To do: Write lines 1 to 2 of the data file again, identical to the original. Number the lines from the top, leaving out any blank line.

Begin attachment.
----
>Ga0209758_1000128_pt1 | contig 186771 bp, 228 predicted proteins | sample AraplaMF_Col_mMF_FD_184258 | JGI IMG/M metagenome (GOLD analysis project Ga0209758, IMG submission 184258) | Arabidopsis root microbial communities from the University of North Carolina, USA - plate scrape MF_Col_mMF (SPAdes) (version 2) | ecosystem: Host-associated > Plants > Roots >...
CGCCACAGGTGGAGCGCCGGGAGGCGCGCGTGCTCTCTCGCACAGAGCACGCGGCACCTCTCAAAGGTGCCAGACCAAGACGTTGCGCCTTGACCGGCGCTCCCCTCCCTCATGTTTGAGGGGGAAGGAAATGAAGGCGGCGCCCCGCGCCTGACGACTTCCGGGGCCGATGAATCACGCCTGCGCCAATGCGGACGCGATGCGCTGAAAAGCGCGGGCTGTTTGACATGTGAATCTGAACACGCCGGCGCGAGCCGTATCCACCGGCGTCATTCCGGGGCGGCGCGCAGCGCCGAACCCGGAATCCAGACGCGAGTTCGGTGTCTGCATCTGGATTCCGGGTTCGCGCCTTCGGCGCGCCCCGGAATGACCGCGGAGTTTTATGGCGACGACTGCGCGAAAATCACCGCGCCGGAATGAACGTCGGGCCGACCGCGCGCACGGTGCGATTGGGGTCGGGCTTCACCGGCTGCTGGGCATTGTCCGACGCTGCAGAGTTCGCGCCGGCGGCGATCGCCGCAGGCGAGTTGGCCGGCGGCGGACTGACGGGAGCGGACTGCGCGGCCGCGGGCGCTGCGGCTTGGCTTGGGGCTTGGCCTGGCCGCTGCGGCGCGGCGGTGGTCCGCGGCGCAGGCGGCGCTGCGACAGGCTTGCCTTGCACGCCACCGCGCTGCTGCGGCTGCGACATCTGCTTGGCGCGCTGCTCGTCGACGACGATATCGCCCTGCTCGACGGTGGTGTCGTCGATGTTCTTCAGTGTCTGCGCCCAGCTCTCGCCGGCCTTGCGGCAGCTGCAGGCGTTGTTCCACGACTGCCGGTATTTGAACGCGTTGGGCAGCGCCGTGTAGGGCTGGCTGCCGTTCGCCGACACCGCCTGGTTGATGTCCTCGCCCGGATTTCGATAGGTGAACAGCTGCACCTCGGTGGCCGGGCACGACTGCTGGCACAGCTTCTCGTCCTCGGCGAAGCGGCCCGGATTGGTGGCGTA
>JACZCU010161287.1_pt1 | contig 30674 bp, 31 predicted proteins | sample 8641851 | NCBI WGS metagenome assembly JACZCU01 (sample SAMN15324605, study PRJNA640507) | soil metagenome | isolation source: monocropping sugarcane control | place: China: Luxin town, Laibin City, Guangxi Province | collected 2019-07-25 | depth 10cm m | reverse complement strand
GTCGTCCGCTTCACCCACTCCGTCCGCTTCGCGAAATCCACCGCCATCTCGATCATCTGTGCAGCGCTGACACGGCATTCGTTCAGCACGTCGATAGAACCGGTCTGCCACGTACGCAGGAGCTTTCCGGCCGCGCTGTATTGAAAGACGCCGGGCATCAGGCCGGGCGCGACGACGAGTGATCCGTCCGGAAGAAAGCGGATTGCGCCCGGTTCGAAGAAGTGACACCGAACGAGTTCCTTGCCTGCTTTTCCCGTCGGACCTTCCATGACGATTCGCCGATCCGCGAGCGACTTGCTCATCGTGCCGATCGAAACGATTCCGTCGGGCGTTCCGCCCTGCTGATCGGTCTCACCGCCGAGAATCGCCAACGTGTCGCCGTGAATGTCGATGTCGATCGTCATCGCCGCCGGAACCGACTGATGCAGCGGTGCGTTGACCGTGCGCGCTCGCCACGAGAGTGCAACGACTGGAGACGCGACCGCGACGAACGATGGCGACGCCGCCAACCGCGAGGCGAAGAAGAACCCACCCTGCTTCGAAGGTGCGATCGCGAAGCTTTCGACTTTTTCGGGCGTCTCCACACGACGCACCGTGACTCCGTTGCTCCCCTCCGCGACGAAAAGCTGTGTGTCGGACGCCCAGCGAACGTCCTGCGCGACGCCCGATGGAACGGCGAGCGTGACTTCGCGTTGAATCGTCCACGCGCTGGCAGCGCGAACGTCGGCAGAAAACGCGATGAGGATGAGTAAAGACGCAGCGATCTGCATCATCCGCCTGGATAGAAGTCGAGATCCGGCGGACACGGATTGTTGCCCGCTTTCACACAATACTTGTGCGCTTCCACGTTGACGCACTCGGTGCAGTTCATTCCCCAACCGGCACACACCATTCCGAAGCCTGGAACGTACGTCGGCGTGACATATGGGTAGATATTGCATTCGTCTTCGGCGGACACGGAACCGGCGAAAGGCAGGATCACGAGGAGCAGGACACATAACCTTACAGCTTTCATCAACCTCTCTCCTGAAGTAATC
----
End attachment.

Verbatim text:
>Ga0209758_1000128_pt1 | contig 186771 bp, 228 predicted proteins | sample AraplaMF_Col_mMF_FD_184258 | JGI IMG/M metagenome (GOLD analysis project Ga0209758, IMG submission 184258) | Arabidopsis root microbial communities from the University of North Carolina, USA - plate scrape MF_Col_mMF (SPAdes) (version 2) | ecosystem: Host-associated > Plants > Roots >...
CGCCACAGGTGGAGCGCCGGGAGGCGCGCGTGCTCTCTCGCACAGAGCACGCGGCACCTCTCAAAGGTGCCAGACCAAGACGTTGCGCCTTGACCGGCGCTCCCCTCCCTCATGTTTGAGGGGGAAGGAAATGAAGGCGGCGCCCCGCGCCTGACGACTTCCGGGGCCGATGAATCACGCCTGCGCCAATGCGGACGCGATGCGCTGAAAAGCGCGGGCTGTTTGACATGTGAATCTGAACACGCCGGCGCGAGCCGTATCCACCGGCGTCATTCCGGGGCGGCGCGCAGCGCCGAACCCGGAATCCAGACGCGAGTTCGGTGTCTGCATCTGGATTCCGGGTTCGCGCCTTCGGCGCGCCCCGGAATGACCGCGGAGTTTTATGGCGACGACTGCGCGAAAATCACCGCGCCGGAATGAACGTCGGGCCGACCGCGCGCACGGTGCGATTGGGGTCGGGCTTCACCGGCTGCTGGGCATTGTCCGACGCTGCAGAGTTCGCGCCGGCGGCGATCGCCGCAGGCGAGTTGGCCGGCGGCGGACTGACGGGAGCGGACTGCGCGGCCGCGGGCGCTGCGGCTTGGCTTGGGGCTTGGCCTGGCCGCTGCGGCGCGGCGGTGGTCCGCGGCGCAGGCGGCGCTGCGACAGGCTTGCCTTGCACGCCACCGCGCTGCTGCGGCTGCGACATCTGCTTGGCGCGCTGCTCGTCGACGACGATATCGCCCTGCTCGACGGTGGTGTCGTCGATGTTCTTCAGTGTCTGCGCCCAGCTCTCGCCGGCCTTGCGGCAGCTGCAGGCGTTGTTCCACGACTGCCGGTATTTGAACGCGTTGGGCAGCGCCGTGTAGGGCTGGCTGCCGTTCGCCGACACCGCCTGGTTGATGTCCTCGCCCGGATTTCGATAGGTGAACAGCTGCACCTCGGTGGCCGGGCACGACTGCTGGCACAGCTTCTCGTCCTCGGCGAAGCGGCCCGGATTGGTGGCGTA